The aims of this step are to define the problem or issue by being very specific and clear in your communication. Back it up with data, your observations, or, if based on hearsay explain that it is an allegation that needs to be investigated. Review any written standards to be sure that they are clear.

Explain the impact of the problem or issue to both the company and the individual.

Let the person know the consequences of the problem or issue continuing.

Explain what you want to achieve from this meeting. This may be as simple as hearing their comments and doing some further investigation to agreeing on a plan to fix up the problem.

An example:
Jill, I have asked you to come and see me today about your continued late attendance. Over the past week, I have observed that you have been up to 15 minutes late for work on five out of six days. By you turning up late to work, the opening procedures are delayed, and the impact is that your team mates have to make up for what you are not completing. If this behaviour continues, you are in jeopardy of being dismissed, so to avoid that I would like to spend this session coming up with a plan on how we can get you to work on time.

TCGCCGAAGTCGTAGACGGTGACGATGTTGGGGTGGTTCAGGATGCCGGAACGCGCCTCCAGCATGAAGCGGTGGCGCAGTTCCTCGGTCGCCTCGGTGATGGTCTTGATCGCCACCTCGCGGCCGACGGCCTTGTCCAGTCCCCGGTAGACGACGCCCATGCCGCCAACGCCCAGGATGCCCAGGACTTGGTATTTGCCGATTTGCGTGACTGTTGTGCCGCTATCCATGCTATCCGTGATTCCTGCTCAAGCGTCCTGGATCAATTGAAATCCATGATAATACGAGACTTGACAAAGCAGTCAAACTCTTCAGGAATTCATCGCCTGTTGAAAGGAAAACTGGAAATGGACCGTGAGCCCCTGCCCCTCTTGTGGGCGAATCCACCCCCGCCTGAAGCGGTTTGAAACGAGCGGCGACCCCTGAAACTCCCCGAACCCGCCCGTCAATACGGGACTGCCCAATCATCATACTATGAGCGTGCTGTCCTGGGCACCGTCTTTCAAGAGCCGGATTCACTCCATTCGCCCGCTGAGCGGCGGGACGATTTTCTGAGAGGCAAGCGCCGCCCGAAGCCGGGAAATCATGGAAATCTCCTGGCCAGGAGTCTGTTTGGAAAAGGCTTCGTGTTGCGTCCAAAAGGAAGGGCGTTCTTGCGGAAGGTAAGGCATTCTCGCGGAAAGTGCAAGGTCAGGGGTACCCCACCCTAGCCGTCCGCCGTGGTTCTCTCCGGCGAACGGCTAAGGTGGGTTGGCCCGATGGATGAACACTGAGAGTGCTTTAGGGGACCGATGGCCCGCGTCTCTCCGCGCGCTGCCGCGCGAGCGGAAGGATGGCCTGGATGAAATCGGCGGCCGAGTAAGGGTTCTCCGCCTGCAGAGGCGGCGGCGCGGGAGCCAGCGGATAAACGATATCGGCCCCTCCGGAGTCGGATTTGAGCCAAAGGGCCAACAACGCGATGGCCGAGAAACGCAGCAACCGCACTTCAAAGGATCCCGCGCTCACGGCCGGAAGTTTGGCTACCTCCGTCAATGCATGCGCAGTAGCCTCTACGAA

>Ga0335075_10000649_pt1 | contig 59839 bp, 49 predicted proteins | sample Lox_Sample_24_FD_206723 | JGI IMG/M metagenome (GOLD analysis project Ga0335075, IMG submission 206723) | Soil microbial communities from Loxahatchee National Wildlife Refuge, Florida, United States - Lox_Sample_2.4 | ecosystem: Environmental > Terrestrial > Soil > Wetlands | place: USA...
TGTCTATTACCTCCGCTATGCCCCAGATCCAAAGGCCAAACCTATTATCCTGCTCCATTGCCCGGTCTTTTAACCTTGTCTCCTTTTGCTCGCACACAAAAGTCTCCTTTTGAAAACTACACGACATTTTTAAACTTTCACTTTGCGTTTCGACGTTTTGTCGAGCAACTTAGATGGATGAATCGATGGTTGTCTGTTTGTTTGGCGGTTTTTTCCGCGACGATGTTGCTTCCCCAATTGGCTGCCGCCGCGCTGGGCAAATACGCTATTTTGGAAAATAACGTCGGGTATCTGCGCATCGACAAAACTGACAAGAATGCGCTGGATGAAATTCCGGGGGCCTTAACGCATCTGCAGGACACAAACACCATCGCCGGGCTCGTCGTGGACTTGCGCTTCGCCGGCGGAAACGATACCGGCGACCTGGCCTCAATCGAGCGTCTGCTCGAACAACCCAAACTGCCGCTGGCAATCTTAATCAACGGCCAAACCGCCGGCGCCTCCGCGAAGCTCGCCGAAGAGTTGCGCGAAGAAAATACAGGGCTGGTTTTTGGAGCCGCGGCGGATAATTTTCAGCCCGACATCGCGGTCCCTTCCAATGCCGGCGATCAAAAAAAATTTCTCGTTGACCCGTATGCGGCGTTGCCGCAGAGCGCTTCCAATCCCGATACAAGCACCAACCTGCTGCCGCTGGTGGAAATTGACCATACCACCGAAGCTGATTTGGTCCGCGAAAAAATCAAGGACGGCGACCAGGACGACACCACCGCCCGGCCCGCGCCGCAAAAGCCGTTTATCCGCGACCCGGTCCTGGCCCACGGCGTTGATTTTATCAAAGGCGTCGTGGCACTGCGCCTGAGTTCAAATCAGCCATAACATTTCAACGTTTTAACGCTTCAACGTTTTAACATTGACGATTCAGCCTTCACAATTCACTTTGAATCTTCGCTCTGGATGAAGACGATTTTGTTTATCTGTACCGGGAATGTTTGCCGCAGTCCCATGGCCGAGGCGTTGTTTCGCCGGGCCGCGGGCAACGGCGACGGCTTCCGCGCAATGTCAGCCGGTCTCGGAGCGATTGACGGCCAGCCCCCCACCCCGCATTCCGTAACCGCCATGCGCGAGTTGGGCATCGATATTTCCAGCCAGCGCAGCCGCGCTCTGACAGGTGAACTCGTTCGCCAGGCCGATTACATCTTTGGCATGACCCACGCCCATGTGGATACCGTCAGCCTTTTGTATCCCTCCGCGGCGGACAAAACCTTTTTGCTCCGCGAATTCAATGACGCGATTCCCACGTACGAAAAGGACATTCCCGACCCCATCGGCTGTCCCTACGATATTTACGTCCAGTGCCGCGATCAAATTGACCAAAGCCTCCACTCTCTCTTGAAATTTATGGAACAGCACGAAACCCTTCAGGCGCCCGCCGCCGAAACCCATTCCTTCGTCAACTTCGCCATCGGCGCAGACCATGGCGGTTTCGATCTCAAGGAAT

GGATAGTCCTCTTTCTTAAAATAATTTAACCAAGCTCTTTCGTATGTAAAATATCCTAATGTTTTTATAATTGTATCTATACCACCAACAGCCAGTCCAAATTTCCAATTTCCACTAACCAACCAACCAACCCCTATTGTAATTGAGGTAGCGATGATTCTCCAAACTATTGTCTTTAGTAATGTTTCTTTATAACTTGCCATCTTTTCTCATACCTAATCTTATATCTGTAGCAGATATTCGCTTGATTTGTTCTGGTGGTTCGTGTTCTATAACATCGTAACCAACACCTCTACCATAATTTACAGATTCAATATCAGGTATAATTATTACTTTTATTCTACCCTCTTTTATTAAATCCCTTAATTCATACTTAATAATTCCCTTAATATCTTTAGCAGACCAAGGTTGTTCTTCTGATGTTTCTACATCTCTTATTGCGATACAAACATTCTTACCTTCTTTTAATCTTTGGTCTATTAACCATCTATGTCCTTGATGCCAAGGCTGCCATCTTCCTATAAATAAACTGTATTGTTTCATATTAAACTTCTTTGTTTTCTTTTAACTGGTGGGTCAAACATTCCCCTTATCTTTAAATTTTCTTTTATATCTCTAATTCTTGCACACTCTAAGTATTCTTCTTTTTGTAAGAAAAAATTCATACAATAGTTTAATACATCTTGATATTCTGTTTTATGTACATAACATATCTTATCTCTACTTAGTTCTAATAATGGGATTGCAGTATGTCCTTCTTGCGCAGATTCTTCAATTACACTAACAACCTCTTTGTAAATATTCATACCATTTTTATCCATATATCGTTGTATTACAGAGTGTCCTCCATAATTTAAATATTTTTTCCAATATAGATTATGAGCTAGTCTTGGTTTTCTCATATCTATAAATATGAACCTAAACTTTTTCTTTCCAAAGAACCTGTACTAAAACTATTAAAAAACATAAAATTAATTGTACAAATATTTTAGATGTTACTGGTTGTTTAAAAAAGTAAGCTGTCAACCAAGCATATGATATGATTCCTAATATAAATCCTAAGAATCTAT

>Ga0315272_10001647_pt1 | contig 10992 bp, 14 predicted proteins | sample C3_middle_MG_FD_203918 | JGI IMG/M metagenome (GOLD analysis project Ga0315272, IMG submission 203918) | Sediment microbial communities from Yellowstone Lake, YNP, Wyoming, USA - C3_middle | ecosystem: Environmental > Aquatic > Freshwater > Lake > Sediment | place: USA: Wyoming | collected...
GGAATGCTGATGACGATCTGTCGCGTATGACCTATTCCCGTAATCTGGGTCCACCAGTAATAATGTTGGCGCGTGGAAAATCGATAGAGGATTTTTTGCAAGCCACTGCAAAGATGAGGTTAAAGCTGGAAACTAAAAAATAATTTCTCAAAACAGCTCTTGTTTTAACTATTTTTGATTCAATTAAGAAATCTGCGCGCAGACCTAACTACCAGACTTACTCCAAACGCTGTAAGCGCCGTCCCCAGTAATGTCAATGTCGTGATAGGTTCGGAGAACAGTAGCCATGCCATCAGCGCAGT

2. Ask for reasons

In this step you are trying to find out the reason for the issue or problem, and accordingly should give the employee every opportunity to respond.

Were there reasons why it occurred or has something been happening outside of work that you are unaware of that may be influencing why the problem occurred?

During this section you should take detailed notes about what is being said. The reason for this is that if this goes any further, you have detailed notes of what was said.

Make sure that you allow the employee enough time to respond to the issue.

Ask open questions so that you receive as much information as possible, and use active listening skills to ensure that you accurately understand what is being said.

If the situation is serious enough the employee may need to be suspended from work until an investigation is completed – if this is the case then discuss your issue with the Human Resources Manager prior to taking any action.